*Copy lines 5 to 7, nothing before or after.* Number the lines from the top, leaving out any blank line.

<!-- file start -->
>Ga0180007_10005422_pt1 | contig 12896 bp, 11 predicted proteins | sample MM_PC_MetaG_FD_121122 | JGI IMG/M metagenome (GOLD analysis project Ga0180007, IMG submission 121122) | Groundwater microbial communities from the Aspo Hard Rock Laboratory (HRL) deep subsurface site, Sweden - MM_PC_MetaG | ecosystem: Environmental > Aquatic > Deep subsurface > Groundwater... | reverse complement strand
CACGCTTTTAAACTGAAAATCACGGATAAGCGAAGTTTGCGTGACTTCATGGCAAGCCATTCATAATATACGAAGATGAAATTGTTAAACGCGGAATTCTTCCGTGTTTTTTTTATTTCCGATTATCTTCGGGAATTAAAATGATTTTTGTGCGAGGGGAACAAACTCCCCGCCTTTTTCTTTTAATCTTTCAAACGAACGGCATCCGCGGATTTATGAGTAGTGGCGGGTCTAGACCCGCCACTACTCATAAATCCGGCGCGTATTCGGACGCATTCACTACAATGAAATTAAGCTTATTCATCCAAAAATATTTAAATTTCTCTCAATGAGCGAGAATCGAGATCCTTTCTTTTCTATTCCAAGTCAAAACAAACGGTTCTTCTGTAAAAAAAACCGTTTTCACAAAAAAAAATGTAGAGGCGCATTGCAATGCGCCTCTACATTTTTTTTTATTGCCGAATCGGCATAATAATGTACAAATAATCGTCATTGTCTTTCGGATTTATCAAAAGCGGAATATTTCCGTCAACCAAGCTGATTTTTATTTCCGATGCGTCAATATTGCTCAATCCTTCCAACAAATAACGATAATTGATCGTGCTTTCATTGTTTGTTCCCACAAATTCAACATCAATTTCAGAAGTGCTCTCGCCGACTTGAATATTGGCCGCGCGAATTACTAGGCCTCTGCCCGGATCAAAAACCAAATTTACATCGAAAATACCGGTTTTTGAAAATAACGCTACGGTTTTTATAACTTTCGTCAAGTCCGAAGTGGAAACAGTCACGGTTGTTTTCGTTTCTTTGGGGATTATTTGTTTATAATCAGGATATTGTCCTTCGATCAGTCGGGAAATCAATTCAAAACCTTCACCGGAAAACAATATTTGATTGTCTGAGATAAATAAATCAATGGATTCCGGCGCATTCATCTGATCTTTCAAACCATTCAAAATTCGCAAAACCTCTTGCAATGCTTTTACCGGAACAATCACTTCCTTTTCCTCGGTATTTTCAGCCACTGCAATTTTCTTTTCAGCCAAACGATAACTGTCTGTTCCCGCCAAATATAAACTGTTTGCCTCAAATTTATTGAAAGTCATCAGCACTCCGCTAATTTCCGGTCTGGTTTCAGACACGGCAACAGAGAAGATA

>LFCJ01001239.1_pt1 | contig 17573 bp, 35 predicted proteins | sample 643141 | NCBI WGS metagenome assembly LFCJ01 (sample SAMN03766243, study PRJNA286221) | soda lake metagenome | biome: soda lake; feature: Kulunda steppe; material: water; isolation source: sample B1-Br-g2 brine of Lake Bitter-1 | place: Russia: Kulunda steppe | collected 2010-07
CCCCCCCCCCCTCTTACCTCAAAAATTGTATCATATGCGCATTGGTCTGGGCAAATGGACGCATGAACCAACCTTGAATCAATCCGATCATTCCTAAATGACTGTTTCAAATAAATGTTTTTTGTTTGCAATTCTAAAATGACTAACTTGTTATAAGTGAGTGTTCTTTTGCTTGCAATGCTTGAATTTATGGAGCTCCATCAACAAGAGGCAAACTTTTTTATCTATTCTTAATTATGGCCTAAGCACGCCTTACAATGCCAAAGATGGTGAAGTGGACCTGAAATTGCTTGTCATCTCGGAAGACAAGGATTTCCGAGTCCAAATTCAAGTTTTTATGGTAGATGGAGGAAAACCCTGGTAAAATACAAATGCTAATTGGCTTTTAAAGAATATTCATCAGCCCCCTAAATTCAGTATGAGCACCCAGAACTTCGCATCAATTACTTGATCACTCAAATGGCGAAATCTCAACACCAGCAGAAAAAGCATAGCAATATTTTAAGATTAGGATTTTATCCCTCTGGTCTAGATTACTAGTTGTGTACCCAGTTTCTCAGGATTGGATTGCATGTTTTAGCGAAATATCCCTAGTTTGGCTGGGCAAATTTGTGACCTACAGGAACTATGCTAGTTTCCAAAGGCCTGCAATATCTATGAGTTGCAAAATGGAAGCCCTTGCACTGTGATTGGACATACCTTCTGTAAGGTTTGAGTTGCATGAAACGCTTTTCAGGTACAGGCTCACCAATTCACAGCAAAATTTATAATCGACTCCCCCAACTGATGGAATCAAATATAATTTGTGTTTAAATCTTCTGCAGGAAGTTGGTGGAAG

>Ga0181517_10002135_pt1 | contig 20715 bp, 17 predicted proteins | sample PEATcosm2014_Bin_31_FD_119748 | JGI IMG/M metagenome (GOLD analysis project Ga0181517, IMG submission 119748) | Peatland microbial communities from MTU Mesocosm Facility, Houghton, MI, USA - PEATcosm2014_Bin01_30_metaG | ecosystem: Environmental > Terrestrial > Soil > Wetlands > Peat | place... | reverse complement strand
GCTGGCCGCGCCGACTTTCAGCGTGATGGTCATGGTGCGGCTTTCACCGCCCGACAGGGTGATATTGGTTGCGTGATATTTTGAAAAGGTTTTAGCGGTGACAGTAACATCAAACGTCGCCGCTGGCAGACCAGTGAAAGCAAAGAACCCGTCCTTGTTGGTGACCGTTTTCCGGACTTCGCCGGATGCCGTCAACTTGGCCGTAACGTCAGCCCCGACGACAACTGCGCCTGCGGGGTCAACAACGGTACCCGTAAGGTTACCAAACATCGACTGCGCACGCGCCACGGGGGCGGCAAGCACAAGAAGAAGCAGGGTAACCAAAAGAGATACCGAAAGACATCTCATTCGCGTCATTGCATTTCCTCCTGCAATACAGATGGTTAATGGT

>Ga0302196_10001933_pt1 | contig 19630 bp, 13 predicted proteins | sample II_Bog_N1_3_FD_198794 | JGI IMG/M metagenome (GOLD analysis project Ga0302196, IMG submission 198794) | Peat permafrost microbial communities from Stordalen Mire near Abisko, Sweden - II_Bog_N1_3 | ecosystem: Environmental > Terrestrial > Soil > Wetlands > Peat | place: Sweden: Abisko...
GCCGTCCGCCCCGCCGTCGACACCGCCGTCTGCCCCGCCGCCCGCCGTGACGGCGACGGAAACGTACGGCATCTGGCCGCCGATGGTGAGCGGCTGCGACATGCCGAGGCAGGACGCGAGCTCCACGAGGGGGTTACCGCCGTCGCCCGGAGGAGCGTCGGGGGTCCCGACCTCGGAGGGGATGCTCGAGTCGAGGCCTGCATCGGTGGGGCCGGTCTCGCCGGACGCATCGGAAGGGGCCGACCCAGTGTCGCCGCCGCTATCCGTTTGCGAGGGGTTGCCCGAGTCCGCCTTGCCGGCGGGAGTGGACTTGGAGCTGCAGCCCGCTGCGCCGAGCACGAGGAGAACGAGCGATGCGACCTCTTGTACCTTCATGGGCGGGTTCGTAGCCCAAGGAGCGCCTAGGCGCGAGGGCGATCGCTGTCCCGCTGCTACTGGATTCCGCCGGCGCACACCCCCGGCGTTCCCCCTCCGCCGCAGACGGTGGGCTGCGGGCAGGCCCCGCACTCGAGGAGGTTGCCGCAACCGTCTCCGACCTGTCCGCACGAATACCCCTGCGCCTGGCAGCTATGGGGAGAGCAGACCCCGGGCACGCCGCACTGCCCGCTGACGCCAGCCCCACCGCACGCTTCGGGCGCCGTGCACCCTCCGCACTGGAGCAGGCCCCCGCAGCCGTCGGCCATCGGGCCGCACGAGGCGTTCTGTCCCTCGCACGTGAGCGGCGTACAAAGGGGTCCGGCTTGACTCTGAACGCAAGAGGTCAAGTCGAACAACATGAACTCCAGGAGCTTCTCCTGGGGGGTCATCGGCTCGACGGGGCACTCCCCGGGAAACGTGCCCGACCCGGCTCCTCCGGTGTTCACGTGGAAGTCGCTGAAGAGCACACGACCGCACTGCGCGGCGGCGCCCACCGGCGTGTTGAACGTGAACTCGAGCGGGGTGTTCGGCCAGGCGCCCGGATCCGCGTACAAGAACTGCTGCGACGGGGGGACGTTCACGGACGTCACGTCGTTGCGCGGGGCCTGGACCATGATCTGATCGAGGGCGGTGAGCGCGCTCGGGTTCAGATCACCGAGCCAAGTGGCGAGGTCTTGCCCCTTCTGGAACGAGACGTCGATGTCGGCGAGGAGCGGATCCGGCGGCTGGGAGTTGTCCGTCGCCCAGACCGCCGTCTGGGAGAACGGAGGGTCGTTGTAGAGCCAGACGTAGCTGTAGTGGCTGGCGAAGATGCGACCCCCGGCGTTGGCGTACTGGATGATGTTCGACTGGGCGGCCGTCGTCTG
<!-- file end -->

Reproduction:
>Ga0181517_10002135_pt1 | contig 20715 bp, 17 predicted proteins | sample PEATcosm2014_Bin_31_FD_119748 | JGI IMG/M metagenome (GOLD analysis project Ga0181517, IMG submission 119748) | Peatland microbial communities from MTU Mesocosm Facility, Houghton, MI, USA - PEATcosm2014_Bin01_30_metaG | ecosystem: Environmental > Terrestrial > Soil > Wetlands > Peat | place... | reverse complement strand
GCTGGCCGCGCCGACTTTCAGCGTGATGGTCATGGTGCGGCTTTCACCGCCCGACAGGGTGATATTGGTTGCGTGATATTTTGAAAAGGTTTTAGCGGTGACAGTAACATCAAACGTCGCCGCTGGCAGACCAGTGAAAGCAAAGAACCCGTCCTTGTTGGTGACCGTTTTCCGGACTTCGCCGGATGCCGTCAACTTGGCCGTAACGTCAGCCCCGACGACAACTGCGCCTGCGGGGTCAACAACGGTACCCGTAAGGTTACCAAACATCGACTGCGCACGCGCCACGGGGGCGGCAAGCACAAGAAGAAGCAGGGTAACCAAAAGAGATACCGAAAGACATCTCATTCGCGTCATTGCATTTCCTCCTGCAATACAGATGGTTAATGGT

>Ga0302196_10001933_pt1 | contig 19630 bp, 13 predicted proteins | sample II_Bog_N1_3_FD_198794 | JGI IMG/M metagenome (GOLD analysis project Ga0302196, IMG submission 198794) | Peat permafrost microbial communities from Stordalen Mire near Abisko, Sweden - II_Bog_N1_3 | ecosystem: Environmental > Terrestrial > Soil > Wetlands > Peat | place: Sweden: Abisko...